Health Indicator Report of Acrolein in Outdoor Air
Throughout the nation, mobile sources (e.g. cars, trucks, buses) account for a large fraction of acrolein emissions to the environment. Acrolein is emitted into the atmosphere through incomplete combustion of gasoline from automotive tailpipes. Acrolein causes eye irritation, burning of the nose and throat, and lung damage. These effects usually disappear after exposure stops. However, there is very little information about how exposure to acrolein affects people's health.
NotesData Source: USEPA National-scale Air Toxics Assessment (NATA), 2014 and NJDEP Division of Air Quality
- U.S. Environmental Protection Agency (EPA)
- Bureau of Air Monitoring, New Jersey Department of Environmental Protection
DefinitionMean of modeled annual average acrolein concentration for census tracts in a county using 2014 NATA data
NumeratorModeled mean acrolein concentration in micrograms per cubic meter
How Are We Doing?All New Jersey counties exceed the health benchmark of 0.02 micrograms of acrolein per cubic meter of air. The highest reported concentration using modeled results can be found in Hudson County. Acrolein concentrations in ambient air throughout the state are also influenced by out-of-state emissions from both stationary and mobile sources.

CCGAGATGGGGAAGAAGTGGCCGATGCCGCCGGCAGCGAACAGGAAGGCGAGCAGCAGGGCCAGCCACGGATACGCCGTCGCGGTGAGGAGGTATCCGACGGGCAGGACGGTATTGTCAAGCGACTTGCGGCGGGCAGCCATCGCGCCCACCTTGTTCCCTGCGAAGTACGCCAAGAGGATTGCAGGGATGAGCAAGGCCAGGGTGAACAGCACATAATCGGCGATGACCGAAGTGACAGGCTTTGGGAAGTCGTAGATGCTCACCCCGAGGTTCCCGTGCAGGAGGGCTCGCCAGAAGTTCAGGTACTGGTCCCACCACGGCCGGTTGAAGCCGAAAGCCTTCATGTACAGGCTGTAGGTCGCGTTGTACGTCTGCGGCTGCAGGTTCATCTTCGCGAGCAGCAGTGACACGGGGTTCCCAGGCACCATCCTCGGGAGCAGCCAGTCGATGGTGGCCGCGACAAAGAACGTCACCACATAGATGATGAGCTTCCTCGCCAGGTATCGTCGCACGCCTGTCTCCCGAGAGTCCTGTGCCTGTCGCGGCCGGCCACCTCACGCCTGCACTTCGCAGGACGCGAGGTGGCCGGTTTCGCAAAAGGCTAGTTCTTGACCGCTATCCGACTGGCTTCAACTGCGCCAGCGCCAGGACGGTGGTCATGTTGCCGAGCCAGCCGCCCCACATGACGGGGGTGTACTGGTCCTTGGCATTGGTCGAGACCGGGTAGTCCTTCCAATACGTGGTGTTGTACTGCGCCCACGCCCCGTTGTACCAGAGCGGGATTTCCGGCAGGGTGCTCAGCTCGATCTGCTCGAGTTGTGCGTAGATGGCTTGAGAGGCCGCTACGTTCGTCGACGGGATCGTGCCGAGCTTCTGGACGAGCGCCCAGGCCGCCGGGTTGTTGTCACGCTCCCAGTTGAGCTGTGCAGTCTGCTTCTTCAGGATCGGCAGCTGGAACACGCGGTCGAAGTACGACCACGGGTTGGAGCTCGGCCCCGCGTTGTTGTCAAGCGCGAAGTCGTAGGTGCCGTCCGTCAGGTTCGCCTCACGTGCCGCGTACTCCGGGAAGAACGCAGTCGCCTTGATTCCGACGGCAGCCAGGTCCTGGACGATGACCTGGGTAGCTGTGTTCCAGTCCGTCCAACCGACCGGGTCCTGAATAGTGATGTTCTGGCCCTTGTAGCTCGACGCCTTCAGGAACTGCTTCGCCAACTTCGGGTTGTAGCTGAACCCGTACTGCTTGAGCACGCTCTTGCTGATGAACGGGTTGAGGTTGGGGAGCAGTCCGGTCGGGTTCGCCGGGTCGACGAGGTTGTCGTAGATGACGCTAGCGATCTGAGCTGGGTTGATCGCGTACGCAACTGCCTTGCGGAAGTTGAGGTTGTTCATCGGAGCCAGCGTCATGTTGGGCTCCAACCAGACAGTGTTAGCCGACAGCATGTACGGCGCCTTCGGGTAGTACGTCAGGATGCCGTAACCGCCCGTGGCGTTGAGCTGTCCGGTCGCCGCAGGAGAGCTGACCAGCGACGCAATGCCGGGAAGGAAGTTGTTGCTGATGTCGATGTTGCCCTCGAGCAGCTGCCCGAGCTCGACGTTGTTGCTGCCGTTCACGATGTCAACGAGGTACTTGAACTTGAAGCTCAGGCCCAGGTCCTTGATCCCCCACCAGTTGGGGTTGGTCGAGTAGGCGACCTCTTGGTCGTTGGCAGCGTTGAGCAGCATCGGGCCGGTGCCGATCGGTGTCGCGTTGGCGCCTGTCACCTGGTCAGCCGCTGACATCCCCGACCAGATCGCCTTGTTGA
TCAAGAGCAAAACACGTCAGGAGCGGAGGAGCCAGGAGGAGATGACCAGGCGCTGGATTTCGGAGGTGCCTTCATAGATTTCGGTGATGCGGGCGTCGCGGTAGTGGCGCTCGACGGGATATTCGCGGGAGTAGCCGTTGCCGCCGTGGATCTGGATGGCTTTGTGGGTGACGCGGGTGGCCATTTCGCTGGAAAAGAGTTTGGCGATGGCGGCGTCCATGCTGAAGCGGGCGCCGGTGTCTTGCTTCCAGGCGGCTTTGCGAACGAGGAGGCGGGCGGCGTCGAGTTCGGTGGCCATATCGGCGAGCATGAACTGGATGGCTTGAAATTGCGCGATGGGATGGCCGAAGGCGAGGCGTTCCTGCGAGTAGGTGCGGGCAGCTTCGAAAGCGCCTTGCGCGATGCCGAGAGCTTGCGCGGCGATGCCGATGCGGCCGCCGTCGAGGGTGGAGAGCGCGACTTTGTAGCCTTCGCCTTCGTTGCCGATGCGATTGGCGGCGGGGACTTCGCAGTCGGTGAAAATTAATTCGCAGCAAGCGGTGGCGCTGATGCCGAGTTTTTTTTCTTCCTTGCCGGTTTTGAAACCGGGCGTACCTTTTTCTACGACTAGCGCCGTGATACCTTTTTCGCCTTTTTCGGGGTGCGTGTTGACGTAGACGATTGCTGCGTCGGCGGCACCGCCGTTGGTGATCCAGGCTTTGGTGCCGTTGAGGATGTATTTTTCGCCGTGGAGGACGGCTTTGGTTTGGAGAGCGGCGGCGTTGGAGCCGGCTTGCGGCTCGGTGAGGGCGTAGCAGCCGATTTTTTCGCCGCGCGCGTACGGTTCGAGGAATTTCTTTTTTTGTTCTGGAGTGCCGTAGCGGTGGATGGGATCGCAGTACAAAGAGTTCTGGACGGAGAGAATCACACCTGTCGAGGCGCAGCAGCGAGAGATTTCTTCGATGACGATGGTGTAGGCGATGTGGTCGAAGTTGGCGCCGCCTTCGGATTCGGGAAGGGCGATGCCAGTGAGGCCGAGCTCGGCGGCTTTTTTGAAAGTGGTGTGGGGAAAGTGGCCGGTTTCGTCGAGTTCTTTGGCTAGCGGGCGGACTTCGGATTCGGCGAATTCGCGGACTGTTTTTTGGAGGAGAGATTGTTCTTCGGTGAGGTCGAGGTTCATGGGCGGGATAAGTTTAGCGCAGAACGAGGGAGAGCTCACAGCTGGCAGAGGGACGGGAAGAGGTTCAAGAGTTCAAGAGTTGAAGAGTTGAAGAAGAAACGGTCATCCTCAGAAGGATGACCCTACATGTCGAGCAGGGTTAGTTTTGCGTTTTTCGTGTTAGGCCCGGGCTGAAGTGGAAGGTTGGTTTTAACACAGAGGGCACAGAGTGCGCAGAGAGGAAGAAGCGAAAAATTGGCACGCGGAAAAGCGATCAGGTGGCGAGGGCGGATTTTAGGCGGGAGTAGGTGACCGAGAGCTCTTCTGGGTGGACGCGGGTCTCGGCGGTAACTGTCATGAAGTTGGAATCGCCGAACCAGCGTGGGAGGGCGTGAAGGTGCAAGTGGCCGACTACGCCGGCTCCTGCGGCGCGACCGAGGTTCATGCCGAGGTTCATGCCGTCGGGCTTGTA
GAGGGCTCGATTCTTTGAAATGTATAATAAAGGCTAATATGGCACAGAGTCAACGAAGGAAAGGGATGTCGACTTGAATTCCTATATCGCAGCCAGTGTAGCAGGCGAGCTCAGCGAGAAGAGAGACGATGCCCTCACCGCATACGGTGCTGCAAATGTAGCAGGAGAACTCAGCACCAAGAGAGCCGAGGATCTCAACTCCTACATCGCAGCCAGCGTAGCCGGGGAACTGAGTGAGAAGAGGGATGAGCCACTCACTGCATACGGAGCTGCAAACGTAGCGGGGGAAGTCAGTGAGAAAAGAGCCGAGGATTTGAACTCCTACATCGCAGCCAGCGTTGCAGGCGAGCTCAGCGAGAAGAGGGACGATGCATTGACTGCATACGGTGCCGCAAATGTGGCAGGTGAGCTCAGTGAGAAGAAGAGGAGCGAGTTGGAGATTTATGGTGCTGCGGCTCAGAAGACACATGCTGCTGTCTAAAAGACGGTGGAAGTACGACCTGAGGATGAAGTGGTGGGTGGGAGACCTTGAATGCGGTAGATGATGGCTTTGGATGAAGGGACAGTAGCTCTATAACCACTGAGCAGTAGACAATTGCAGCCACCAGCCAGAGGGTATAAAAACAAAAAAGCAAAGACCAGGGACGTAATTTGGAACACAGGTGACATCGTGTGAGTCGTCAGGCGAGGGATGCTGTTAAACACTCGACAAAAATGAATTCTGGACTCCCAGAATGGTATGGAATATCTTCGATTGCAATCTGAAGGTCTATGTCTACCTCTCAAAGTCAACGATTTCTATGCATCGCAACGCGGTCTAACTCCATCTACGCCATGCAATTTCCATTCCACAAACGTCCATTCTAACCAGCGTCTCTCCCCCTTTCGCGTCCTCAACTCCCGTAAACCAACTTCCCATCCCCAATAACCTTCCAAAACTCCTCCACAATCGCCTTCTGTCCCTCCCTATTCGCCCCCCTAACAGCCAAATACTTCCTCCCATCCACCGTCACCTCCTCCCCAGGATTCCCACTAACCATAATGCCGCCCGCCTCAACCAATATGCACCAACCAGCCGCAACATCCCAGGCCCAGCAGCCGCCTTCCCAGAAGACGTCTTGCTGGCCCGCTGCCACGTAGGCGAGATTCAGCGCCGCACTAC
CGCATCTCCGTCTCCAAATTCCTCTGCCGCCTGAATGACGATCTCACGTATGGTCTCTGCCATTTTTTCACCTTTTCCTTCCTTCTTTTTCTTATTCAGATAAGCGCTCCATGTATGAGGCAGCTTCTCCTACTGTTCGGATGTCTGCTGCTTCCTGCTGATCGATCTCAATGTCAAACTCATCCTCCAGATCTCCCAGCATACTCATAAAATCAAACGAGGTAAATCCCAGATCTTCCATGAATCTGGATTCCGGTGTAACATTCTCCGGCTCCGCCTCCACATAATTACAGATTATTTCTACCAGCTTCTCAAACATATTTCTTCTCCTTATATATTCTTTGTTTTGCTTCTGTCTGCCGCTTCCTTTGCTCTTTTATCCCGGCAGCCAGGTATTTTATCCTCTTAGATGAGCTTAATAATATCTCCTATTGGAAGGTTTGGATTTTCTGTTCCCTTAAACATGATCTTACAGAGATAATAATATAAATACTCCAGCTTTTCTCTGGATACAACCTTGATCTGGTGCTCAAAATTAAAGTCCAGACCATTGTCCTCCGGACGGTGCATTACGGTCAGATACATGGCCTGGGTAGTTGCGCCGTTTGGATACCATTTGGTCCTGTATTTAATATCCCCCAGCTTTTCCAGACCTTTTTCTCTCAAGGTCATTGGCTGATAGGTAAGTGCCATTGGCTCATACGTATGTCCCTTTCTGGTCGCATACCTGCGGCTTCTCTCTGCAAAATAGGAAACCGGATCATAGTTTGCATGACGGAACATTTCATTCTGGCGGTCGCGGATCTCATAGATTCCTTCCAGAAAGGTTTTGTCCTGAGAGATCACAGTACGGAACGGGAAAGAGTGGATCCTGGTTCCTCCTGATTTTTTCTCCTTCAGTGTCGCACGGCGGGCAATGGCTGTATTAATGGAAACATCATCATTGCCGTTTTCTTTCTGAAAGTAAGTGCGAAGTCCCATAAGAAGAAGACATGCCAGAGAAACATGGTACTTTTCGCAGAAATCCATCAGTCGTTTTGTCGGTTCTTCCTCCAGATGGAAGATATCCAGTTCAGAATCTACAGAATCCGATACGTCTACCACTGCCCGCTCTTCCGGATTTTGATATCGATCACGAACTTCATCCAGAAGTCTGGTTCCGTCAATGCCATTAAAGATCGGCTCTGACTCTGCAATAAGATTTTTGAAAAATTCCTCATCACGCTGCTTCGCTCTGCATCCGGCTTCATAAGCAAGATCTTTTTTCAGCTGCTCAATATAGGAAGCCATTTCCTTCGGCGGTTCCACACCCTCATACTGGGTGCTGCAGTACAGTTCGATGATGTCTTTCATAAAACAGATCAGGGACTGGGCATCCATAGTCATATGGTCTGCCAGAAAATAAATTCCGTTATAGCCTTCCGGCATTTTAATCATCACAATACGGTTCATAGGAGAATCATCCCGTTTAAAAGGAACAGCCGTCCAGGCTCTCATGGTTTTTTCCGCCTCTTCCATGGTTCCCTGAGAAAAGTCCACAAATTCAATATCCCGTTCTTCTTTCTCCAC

What Is Being Done?In the outdoor environment, acrolein is a byproduct of combustion and subject to the general controls on automobile and stationary sources. Industrial facilities that emit this chemical must obtain permits from the NJDEP Air Program and are also subject to state and federal air pollution control technology requirements.
Available ServicesTo view select air quality data collected at outdoor monitors across the United States go to: [http://www.epa.gov/airdata/] New Jersey County Risk Ratio tables can be found at the following URL: [http://www.state.nj.us/dep/airmon/airtoxics/nataest.htm#rrtab]
Page Content Updated On 05/09/2019, Published on 05/09/2019